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REVIEW: Brad Mehldau and the Britten Sinfonia at the Barbican

Brad Mehldau at the Barbican
Photo credit: Barbican/Mark Allan

Britten Sinfonia with Brad Mehldau
(Barbican Hall, 16 March 2019. Review by Sebastian Scotney)

The main event here was the UK premiere of Brad Mehldau’s Piano Concerto. The world premiere was last August at the Philharmonie in Paris, and it has since been heard in Barcelona and in Wrocław in Poland, and will shortly be heard, for example, in Lyon and Luxembourg. It is a big piece, roughly 35 minutes in length, consists of two long movements, and has extended solo episodes.

At a first hearing, and I suspect I am in a minority, I have to confess disappointment. The core vibe is serious, slow, elegaic, and dwells and circles rather than moving forward. There were some knotty and cerebral contrapuntal work-outs going on in the solo episodes, all rather hard to grasp, certainly at a first hearing. It was as if gravity of intent is everything. In the orchestral writing, I wanted there to be more obvious variety of timbre and colour. In the busier orchestral sections, I was reminded of the orchestral writing of, say, Patrick Doyle or Elmer Bernstein: a tendency to set up a simple motoric framework, and then to set off a lyrical voice against it. And that, to my ears and on a first hearing, seemed to be happening quite a lot. Which is fine in a film, but is there enough there to hold the attention in a concert?  There were a lot of other writers in the hall, so these early and perhaps superficial thoughts, written up and filed more or less immediately after the concert, are bound to be improved upon.

The first half had consisted of orchestral transcriptions of Bach, with a couple of interspersed improvisations by Mehldau. Curiosities were played, such as the Stravinsky transcription of Prelude X from the Well-Tempered Clavier from 1969 or Webern’s re-working of a movement from the Musical Offering from 1935. These pieces now seem like remnants from another era. Quaint, reverential, even a bit stuffy, they seemed like museum-pieces. So much has happened to bring Bach to life since then, and to let his music breathe naturally, why did we need to go there? This part of the concert also contained a quite ludicrous pause to re-configure the stage, a few minutes when in essence nothing happened; groups of orchestral players stood around chatting and waiting for their chairs and music stands to be put in place. If there had been any magic or transcendence, that moment killed it stone dead.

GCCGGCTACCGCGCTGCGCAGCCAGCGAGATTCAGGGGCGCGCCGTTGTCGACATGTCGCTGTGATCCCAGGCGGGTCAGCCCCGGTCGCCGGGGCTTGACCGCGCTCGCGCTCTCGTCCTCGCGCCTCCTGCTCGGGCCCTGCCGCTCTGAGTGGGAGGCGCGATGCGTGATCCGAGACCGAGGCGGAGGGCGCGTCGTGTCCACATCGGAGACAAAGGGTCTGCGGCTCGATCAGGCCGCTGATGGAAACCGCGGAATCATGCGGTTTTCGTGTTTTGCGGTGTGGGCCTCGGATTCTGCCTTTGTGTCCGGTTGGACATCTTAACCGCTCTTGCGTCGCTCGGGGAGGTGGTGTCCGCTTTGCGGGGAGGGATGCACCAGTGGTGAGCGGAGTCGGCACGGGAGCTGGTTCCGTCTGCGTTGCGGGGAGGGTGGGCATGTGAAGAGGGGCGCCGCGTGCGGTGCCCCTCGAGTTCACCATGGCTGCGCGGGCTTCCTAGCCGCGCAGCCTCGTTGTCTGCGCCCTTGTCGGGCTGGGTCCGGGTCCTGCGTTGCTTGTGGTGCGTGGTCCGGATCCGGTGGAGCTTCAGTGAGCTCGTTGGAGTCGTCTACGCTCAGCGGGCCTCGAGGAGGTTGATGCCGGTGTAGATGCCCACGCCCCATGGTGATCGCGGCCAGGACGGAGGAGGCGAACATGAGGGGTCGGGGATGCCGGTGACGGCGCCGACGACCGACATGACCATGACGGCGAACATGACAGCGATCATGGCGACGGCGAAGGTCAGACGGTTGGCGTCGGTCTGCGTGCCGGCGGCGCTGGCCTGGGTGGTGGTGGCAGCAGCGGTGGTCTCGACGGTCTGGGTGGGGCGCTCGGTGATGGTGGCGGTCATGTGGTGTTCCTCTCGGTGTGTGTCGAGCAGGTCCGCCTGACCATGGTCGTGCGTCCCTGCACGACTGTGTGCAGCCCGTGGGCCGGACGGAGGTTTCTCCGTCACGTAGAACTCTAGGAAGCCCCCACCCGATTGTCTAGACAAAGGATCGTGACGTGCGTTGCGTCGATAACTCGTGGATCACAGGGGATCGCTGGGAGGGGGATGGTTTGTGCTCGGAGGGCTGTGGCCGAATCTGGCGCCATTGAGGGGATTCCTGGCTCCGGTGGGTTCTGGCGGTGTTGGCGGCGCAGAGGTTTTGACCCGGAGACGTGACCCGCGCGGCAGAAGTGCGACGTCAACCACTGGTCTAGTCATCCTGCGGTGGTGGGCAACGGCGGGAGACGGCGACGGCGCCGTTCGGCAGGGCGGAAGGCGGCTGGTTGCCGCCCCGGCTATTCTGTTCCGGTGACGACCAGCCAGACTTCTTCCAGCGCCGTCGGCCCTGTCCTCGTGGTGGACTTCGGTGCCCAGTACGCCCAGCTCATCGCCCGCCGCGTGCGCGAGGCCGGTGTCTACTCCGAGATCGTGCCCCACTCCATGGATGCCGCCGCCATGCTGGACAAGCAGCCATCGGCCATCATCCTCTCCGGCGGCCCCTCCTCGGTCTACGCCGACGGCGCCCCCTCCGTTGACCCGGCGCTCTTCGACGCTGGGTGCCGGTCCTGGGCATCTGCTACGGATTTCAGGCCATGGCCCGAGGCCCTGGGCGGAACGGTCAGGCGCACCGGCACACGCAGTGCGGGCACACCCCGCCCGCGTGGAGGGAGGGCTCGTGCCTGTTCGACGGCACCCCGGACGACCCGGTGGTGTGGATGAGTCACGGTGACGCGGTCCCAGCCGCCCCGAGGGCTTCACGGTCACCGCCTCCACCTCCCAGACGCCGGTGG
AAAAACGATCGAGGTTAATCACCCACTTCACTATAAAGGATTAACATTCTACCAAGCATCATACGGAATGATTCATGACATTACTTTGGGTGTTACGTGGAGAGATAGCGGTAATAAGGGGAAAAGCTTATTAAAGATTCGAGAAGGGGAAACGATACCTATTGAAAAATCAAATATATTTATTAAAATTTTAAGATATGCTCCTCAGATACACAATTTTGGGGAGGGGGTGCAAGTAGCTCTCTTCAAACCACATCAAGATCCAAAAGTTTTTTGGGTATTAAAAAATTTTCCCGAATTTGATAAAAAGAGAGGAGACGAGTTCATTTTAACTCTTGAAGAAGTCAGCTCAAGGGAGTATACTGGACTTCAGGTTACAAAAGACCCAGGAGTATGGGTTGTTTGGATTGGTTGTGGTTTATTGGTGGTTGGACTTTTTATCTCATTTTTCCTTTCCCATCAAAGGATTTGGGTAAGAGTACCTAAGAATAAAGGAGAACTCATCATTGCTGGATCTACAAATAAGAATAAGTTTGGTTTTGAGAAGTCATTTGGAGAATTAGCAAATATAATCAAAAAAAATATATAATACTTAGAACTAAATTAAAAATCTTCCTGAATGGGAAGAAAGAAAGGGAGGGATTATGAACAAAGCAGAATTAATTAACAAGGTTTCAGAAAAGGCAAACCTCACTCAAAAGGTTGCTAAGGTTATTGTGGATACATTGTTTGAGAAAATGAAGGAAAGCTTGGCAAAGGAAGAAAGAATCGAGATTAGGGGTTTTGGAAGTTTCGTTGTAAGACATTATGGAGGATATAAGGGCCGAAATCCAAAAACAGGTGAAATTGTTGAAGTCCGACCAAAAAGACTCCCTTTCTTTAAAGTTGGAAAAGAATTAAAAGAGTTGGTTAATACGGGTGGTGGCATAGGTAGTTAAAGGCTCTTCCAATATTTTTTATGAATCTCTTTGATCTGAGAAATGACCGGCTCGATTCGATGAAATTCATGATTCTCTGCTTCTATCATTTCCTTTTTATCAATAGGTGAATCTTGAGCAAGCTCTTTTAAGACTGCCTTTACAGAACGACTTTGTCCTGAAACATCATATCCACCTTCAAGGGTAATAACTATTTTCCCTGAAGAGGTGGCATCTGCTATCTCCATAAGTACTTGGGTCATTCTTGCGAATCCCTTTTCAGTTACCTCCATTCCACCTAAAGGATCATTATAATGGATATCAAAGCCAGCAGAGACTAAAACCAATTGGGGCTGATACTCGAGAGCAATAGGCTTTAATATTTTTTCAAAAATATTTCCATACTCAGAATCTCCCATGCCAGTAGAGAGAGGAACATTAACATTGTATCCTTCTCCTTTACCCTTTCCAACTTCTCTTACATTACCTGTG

There was a solo encore, Little by Little by Radiohead. That felt more like Mehldau on his own terms. Yes, seriously contrapuntal, but with a far greater sense of shape and underlying direction. For me at least, it was by far the most more-ish part of the programme.

Brad Mehldau at the Barbican
Photo credit: Barbican/Mark Allan

Categories: Live reviews

4 replies »

  1. Really glad to read this as it sums up my feelings on a concert that I enjoyed, but had expected more from. Completely agree on the concerto, encore, and the jarring weirdness of that gap in the first half.

  2. I was SO disappointed in this gig and left feeling pretty dull. I thought I was on my own so pleased to see you’ve summed up my thoughts completely! I’m going to express my disappointment to The Barbican. I thought it really wasn’t very good.

  3. I echo much of this. The entire concert wasn’t very well signposted. Not a word was spoken to introduce what we were going to hear. It all felt rather serious and heavy. For me the first half just didn’t work. It was an orchestra and Brad doing their own respective bits of the (obscure) pieces. No crossover. It was as if they’d never played together. Then the first half just fizzled out with half the audience not knowing what to do. Post interval was much better. The atmosphere lifted when we heard Brad playing, arms overlapping, with intensity and contemplation, bouncing off the orchestra. And then was the encore. This is when the real Brad came out to play. One of the violinists just sat there in awe, huge smile on her face. It swung. This is what we all wanted. And that’s why, whilst I will forget most of this concert, the last five minutes will stay with me. There’s no one like him.

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